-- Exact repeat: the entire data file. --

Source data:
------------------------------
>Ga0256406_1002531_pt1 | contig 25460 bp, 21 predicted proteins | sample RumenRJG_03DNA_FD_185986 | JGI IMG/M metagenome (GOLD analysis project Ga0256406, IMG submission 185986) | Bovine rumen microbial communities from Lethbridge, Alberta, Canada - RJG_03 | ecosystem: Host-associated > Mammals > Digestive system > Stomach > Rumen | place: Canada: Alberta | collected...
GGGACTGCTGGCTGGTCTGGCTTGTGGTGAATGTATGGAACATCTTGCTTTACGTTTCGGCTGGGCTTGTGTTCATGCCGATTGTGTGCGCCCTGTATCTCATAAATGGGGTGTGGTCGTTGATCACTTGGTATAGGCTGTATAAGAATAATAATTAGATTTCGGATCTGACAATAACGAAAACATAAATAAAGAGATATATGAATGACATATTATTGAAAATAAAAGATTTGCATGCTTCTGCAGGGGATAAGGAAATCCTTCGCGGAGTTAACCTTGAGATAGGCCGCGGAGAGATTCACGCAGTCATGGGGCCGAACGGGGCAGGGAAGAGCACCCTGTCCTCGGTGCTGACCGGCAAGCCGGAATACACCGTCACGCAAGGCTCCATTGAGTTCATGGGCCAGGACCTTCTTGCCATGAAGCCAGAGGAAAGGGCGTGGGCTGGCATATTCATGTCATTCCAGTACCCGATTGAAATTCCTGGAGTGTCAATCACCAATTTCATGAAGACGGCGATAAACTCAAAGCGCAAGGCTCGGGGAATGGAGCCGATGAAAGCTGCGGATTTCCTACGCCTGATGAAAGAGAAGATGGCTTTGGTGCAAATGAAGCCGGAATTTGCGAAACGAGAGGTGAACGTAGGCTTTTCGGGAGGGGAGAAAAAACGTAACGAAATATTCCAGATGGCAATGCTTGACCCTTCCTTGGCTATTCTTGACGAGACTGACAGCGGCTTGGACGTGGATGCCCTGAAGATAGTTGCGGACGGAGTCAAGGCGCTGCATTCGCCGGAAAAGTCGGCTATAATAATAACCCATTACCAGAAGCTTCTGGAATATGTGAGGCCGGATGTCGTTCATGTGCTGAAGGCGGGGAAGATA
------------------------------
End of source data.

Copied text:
>Ga0256406_1002531_pt1 | contig 25460 bp, 21 predicted proteins | sample RumenRJG_03DNA_FD_185986 | JGI IMG/M metagenome (GOLD analysis project Ga0256406, IMG submission 185986) | Bovine rumen microbial communities from Lethbridge, Alberta, Canada - RJG_03 | ecosystem: Host-associated > Mammals > Digestive system > Stomach > Rumen | place: Canada: Alberta | collected...
GGGACTGCTGGCTGGTCTGGCTTGTGGTGAATGTATGGAACATCTTGCTTTACGTTTCGGCTGGGCTTGTGTTCATGCCGATTGTGTGCGCCCTGTATCTCATAAATGGGGTGTGGTCGTTGATCACTTGGTATAGGCTGTATAAGAATAATAATTAGATTTCGGATCTGACAATAACGAAAACATAAATAAAGAGATATATGAATGACATATTATTGAAAATAAAAGATTTGCATGCTTCTGCAGGGGATAAGGAAATCCTTCGCGGAGTTAACCTTGAGATAGGCCGCGGAGAGATTCACGCAGTCATGGGGCCGAACGGGGCAGGGAAGAGCACCCTGTCCTCGGTGCTGACCGGCAAGCCGGAATACACCGTCACGCAAGGCTCCATTGAGTTCATGGGCCAGGACCTTCTTGCCATGAAGCCAGAGGAAAGGGCGTGGGCTGGCATATTCATGTCATTCCAGTACCCGATTGAAATTCCTGGAGTGTCAATCACCAATTTCATGAAGACGGCGATAAACTCAAAGCGCAAGGCTCGGGGAATGGAGCCGATGAAAGCTGCGGATTTCCTACGCCTGATGAAAGAGAAGATGGCTTTGGTGCAAATGAAGCCGGAATTTGCGAAACGAGAGGTGAACGTAGGCTTTTCGGGAGGGGAGAAAAAACGTAACGAAATATTCCAGATGGCAATGCTTGACCCTTCCTTGGCTATTCTTGACGAGACTGACAGCGGCTTGGACGTGGATGCCCTGAAGATAGTTGCGGACGGAGTCAAGGCGCTGCATTCGCCGGAAAAGTCGGCTATAATAATAACCCATTACCAGAAGCTTCTGGAATATGTGAGGCCGGATGTCGTTCATGTGCTGAAGGCGGGGAAGATA